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Jules Henry Poincaré

was born 1854 in Nancy, and died 1912 in Paris, France

Poincaré came from a well-to-do family, having a father who was a professor of medicine and an uncle who was the prime minister of France several times and president of the French Republic during WWI.   He had few handicaps - he was ambidextrous and nearsighted, and had 'poor muscular coordination' after being seriously ill with diphtheria (children's illness in which fatality was the usual outcome). However he seemed to have always excelled at mathematics, and his mathematics teacher is reported to have called him 'monster of mathematics' - as Henry won all first prizes in mathematical competitions to which he was entered.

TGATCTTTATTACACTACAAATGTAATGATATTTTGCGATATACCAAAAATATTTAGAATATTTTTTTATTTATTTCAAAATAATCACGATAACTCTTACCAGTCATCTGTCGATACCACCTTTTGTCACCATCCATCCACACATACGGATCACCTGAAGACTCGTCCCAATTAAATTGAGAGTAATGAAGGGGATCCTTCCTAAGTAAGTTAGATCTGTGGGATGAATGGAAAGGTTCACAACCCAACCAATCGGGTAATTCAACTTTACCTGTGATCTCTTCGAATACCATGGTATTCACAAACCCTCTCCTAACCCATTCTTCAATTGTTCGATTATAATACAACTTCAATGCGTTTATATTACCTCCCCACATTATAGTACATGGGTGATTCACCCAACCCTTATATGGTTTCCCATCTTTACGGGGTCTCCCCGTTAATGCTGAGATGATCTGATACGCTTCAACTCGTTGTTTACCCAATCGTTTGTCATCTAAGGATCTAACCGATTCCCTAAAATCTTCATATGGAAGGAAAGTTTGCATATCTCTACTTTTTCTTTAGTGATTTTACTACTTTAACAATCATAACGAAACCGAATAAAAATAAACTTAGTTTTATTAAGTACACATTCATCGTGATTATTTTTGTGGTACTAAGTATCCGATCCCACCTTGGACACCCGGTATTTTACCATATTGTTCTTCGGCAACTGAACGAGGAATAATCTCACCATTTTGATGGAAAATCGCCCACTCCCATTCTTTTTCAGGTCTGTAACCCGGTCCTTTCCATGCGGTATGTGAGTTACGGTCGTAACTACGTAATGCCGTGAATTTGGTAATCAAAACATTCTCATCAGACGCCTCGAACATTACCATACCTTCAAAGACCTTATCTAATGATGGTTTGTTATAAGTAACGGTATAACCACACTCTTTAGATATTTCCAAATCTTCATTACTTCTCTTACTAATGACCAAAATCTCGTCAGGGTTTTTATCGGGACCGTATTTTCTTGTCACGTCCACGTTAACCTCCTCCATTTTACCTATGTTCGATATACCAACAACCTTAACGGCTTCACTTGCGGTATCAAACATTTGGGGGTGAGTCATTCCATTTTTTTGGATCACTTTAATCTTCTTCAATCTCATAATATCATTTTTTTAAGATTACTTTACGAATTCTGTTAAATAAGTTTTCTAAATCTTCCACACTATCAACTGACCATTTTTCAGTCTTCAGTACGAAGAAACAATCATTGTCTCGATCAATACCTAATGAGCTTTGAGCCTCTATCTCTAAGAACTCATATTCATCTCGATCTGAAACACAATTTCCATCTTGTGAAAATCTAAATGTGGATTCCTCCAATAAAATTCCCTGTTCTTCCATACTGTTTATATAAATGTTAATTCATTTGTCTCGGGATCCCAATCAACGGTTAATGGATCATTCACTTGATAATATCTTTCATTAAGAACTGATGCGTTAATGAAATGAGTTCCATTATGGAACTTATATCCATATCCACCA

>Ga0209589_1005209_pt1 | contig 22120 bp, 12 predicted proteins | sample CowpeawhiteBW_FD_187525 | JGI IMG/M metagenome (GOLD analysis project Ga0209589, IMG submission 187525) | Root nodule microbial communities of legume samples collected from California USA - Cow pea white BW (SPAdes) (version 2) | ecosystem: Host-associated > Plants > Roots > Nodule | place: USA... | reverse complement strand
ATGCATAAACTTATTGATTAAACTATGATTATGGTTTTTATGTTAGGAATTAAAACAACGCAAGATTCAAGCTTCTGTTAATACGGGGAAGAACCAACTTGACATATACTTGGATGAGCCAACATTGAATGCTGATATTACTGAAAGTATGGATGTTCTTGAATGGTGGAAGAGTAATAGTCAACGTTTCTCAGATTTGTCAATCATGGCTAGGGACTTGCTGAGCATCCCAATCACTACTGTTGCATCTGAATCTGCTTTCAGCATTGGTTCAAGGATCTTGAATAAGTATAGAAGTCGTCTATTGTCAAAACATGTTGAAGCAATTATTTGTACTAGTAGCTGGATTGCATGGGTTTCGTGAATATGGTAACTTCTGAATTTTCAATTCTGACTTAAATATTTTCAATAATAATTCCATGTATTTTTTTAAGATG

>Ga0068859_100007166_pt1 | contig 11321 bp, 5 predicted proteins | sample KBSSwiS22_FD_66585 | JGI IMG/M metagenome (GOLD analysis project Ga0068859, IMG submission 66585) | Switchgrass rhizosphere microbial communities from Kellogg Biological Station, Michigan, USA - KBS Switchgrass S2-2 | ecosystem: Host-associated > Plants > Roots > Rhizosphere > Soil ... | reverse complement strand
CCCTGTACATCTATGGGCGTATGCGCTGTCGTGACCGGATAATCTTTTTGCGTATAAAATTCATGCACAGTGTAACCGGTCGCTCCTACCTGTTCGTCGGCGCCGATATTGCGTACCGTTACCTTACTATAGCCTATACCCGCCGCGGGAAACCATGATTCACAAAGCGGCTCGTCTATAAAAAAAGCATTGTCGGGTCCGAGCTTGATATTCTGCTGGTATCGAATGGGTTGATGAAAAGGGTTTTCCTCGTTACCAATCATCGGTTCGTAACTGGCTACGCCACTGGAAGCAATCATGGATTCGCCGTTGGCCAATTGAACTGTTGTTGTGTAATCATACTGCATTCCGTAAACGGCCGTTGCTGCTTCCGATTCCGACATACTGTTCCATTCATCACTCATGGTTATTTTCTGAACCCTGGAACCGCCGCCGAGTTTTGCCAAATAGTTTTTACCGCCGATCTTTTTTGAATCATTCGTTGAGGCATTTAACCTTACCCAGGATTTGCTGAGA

Poincaré studied at the École Polytechnique and then continued at the École des Mines. Poincaré is famous for his contribution to the analysis of mathematical thinking: he looked at his own thought processes which led to his major mathematical discoveries and analysed them. He is considered as an universalist - he made equally important contributions to mathematics, celestial mechanics, fluid mechanics, theory of relativity and the philosophy of mathematics and of science.



See Poincaré when he was a young man here.

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